Before there was Krusty, there was Rusty.

James Allen, aka Rusty Nails, hosted a run of children’s shows in the Portland area for 16 years. Allen passed away in 2015. He would have been 89 years old this week. 

The red-haired clown was a touchstone for a generation of baby boomers, including “The Simpsons” creator Matt Groening. 

Groening, who grew up in Portland, would use his childhood memory of Rusty as inspiration for his cartoon masterpiece.

Except that Rusty Nails was nothing like the larger-than-life, boozy Krusty the Clown. 

“[Rusty Nails] was very nice … a very sweet clown,” said Groening in the book “Planet Simpson.”

“But he had that name, Rusty Nails, which I found incredibly disturbing as a child because you know you’re supposed to avoid Rusty Nails,” Groening said.

A collection of rarely seen photographs (and some promotional material) of Rusty Nails from the archives of Georgia Allen.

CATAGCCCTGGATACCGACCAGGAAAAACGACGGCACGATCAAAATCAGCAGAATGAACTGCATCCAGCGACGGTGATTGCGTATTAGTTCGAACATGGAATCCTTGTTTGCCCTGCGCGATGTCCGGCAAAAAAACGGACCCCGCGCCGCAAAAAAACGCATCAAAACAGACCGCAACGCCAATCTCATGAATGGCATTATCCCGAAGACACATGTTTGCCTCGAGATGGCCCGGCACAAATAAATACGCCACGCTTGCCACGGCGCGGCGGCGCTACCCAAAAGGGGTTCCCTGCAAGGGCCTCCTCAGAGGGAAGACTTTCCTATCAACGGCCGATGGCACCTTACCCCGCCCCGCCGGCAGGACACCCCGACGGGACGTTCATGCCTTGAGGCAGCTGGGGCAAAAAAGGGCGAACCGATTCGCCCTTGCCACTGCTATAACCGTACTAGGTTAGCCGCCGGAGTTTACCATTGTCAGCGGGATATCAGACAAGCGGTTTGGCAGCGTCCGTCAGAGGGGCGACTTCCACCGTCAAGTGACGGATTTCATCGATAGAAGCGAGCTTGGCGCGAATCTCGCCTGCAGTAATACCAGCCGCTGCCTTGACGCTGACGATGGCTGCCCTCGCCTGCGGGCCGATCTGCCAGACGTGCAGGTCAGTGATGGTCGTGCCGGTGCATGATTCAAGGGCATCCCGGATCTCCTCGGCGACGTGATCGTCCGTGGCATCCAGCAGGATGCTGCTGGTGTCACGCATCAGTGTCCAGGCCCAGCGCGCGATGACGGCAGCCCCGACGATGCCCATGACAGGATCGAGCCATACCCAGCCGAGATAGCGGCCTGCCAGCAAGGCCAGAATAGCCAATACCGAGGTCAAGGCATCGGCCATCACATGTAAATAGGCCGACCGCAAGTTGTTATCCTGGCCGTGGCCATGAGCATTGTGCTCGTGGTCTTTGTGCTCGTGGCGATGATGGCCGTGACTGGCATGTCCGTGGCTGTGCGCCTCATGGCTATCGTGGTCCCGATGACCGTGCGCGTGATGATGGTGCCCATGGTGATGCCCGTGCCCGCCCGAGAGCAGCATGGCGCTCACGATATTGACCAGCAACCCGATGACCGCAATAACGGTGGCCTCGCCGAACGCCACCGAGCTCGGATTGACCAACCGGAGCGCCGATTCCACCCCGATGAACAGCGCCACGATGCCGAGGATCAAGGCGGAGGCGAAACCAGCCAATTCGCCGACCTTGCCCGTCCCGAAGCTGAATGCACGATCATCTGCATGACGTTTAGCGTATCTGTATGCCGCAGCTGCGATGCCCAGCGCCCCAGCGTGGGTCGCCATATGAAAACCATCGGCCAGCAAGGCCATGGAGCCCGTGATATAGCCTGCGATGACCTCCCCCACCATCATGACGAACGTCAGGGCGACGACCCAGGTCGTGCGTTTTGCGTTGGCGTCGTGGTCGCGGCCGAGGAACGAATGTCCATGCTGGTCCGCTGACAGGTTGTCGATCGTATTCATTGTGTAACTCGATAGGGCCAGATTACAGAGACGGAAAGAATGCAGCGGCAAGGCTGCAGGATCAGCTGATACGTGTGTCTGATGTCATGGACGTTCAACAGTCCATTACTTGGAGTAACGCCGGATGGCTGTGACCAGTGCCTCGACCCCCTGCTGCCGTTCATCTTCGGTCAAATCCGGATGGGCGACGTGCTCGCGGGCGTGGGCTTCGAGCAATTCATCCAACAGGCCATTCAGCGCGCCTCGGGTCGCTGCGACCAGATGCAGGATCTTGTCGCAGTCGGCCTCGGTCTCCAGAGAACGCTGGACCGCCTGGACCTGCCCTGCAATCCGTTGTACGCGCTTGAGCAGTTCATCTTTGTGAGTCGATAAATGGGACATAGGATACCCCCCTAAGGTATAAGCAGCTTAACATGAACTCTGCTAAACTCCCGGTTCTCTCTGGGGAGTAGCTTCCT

On television, Rusty Nails would entertain his young audience with skits, songs, performances and of course cartoons, which he would bring to life in interesting ways. One of his frequent guests was fellow Oregonian Mel Blanc. 

Rusty Nails’ local celebrity grew after his show ended. He could be found performing in grocery stores thanks to his longtime sponsorship with Alpenrose. 

Rusty Nails was also a regular at the Rose Festival and county fairs around the region. He took his act to Sunday schools and Bible studies. James Allen was an ordained Baptist Minster.

It’s a bit strange that his legacy is intertwined with the bitter Krusty the Clown. Unlike Krusty, Rusty was loved by his community and not just by his TV audience.